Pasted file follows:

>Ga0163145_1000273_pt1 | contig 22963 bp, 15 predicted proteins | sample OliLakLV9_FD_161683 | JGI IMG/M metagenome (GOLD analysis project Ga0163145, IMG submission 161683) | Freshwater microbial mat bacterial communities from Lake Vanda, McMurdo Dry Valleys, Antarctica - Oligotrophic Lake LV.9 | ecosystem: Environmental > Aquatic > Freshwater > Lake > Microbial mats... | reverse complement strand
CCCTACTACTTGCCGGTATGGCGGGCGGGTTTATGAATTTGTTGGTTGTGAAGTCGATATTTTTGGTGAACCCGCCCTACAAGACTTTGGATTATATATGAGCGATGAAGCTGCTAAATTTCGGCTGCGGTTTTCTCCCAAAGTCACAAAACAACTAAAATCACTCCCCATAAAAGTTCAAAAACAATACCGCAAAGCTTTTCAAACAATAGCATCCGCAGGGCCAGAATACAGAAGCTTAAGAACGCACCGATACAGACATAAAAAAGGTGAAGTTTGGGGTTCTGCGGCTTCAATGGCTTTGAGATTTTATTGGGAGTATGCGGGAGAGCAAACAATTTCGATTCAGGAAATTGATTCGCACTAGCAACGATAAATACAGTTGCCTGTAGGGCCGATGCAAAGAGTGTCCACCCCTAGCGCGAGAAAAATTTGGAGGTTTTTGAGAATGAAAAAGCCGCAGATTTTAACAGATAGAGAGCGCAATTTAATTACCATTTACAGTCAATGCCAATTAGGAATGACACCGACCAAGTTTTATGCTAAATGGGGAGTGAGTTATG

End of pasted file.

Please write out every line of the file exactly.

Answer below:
>Ga0163145_1000273_pt1 | contig 22963 bp, 15 predicted proteins | sample OliLakLV9_FD_161683 | JGI IMG/M metagenome (GOLD analysis project Ga0163145, IMG submission 161683) | Freshwater microbial mat bacterial communities from Lake Vanda, McMurdo Dry Valleys, Antarctica - Oligotrophic Lake LV.9 | ecosystem: Environmental > Aquatic > Freshwater > Lake > Microbial mats... | reverse complement strand
CCCTACTACTTGCCGGTATGGCGGGCGGGTTTATGAATTTGTTGGTTGTGAAGTCGATATTTTTGGTGAACCCGCCCTACAAGACTTTGGATTATATATGAGCGATGAAGCTGCTAAATTTCGGCTGCGGTTTTCTCCCAAAGTCACAAAACAACTAAAATCACTCCCCATAAAAGTTCAAAAACAATACCGCAAAGCTTTTCAAACAATAGCATCCGCAGGGCCAGAATACAGAAGCTTAAGAACGCACCGATACAGACATAAAAAAGGTGAAGTTTGGGGTTCTGCGGCTTCAATGGCTTTGAGATTTTATTGGGAGTATGCGGGAGAGCAAACAATTTCGATTCAGGAAATTGATTCGCACTAGCAACGATAAATACAGTTGCCTGTAGGGCCGATGCAAAGAGTGTCCACCCCTAGCGCGAGAAAAATTTGGAGGTTTTTGAGAATGAAAAAGCCGCAGATTTTAACAGATAGAGAGCGCAATTTAATTACCATTTACAGTCAATGCCAATTAGGAATGACACCGACCAAGTTTTATGCTAAATGGGGAGTGAGTTATG